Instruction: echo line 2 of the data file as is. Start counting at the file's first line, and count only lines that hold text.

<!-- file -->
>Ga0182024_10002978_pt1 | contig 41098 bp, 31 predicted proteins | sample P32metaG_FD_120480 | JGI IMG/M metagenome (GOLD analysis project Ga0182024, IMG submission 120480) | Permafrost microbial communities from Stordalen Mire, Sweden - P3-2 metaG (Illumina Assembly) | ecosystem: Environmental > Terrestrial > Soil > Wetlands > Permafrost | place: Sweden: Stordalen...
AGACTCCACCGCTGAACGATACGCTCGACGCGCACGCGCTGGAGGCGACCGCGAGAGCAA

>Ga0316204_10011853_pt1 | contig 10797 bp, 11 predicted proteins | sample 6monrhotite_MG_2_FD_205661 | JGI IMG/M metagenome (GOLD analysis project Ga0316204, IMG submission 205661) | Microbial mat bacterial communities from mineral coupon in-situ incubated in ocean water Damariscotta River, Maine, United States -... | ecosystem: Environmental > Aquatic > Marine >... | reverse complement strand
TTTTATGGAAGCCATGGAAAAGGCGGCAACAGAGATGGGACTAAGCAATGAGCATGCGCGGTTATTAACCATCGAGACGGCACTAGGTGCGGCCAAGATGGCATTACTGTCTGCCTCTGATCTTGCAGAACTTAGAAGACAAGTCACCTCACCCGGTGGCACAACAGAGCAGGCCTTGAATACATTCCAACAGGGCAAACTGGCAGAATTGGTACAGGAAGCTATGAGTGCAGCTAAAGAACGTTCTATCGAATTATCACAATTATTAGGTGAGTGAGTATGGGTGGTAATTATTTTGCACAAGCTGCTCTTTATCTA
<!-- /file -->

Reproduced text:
AGACTCCACCGCTGAACGATACGCTCGACGCGCACGCGCTGGAGGCGACCGCGAGAGCAA